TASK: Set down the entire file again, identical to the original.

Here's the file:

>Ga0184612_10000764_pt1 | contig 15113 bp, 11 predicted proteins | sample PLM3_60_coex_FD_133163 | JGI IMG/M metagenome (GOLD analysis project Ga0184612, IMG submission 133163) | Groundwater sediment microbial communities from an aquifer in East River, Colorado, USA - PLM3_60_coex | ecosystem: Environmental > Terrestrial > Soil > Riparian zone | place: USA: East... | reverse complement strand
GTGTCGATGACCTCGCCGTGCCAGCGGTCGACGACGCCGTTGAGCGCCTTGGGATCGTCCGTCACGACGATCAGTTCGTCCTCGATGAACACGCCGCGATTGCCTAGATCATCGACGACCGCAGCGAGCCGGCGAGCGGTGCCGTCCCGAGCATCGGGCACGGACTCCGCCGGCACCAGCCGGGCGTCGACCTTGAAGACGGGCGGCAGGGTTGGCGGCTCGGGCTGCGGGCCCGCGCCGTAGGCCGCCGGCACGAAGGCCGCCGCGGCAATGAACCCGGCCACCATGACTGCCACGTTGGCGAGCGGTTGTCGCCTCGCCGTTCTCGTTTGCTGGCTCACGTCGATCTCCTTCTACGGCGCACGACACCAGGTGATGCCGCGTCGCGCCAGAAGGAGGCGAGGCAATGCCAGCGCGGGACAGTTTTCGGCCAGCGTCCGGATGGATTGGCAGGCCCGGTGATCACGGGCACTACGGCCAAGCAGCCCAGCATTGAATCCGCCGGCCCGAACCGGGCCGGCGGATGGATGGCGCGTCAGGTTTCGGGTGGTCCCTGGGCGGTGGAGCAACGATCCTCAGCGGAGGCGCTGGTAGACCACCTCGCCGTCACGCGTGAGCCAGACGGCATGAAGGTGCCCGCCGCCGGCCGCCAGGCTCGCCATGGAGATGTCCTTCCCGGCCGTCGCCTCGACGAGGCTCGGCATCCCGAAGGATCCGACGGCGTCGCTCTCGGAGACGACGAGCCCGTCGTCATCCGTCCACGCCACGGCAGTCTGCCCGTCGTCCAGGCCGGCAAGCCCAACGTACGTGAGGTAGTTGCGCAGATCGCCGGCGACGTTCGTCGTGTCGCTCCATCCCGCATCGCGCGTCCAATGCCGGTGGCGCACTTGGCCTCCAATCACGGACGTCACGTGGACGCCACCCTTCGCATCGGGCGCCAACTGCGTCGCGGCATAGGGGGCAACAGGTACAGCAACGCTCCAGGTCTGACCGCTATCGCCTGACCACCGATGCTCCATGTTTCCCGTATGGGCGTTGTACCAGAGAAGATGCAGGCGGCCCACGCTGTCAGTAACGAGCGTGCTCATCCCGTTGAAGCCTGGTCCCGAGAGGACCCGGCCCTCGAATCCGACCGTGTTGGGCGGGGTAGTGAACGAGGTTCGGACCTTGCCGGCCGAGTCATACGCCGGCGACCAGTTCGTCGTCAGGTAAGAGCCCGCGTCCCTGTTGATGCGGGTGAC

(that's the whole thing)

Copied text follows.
>Ga0184612_10000764_pt1 | contig 15113 bp, 11 predicted proteins | sample PLM3_60_coex_FD_133163 | JGI IMG/M metagenome (GOLD analysis project Ga0184612, IMG submission 133163) | Groundwater sediment microbial communities from an aquifer in East River, Colorado, USA - PLM3_60_coex | ecosystem: Environmental > Terrestrial > Soil > Riparian zone | place: USA: East... | reverse complement strand
GTGTCGATGACCTCGCCGTGCCAGCGGTCGACGACGCCGTTGAGCGCCTTGGGATCGTCCGTCACGACGATCAGTTCGTCCTCGATGAACACGCCGCGATTGCCTAGATCATCGACGACCGCAGCGAGCCGGCGAGCGGTGCCGTCCCGAGCATCGGGCACGGACTCCGCCGGCACCAGCCGGGCGTCGACCTTGAAGACGGGCGGCAGGGTTGGCGGCTCGGGCTGCGGGCCCGCGCCGTAGGCCGCCGGCACGAAGGCCGCCGCGGCAATGAACCCGGCCACCATGACTGCCACGTTGGCGAGCGGTTGTCGCCTCGCCGTTCTCGTTTGCTGGCTCACGTCGATCTCCTTCTACGGCGCACGACACCAGGTGATGCCGCGTCGCGCCAGAAGGAGGCGAGGCAATGCCAGCGCGGGACAGTTTTCGGCCAGCGTCCGGATGGATTGGCAGGCCCGGTGATCACGGGCACTACGGCCAAGCAGCCCAGCATTGAATCCGCCGGCCCGAACCGGGCCGGCGGATGGATGGCGCGTCAGGTTTCGGGTGGTCCCTGGGCGGTGGAGCAACGATCCTCAGCGGAGGCGCTGGTAGACCACCTCGCCGTCACGCGTGAGCCAGACGGCATGAAGGTGCCCGCCGCCGGCCGCCAGGCTCGCCATGGAGATGTCCTTCCCGGCCGTCGCCTCGACGAGGCTCGGCATCCCGAAGGATCCGACGGCGTCGCTCTCGGAGACGACGAGCCCGTCGTCATCCGTCCACGCCACGGCAGTCTGCCCGTCGTCCAGGCCGGCAAGCCCAACGTACGTGAGGTAGTTGCGCAGATCGCCGGCGACGTTCGTCGTGTCGCTCCATCCCGCATCGCGCGTCCAATGCCGGTGGCGCACTTGGCCTCCAATCACGGACGTCACGTGGACGCCACCCTTCGCATCGGGCGCCAACTGCGTCGCGGCATAGGGGGCAACAGGTACAGCAACGCTCCAGGTCTGACCGCTATCGCCTGACCACCGATGCTCCATGTTTCCCGTATGGGCGTTGTACCAGAGAAGATGCAGGCGGCCCACGCTGTCAGTAACGAGCGTGCTCATCCCGTTGAAGCCTGGTCCCGAGAGGACCCGGCCCTCGAATCCGACCGTGTTGGGCGGGGTAGTGAACGAGGTTCGGACCTTGCCGGCCGAGTCATACGCCGGCGACCAGTTCGTCGTCAGGTAAGAGCCCGCGTCCCTGTTGATGCGGGTGAC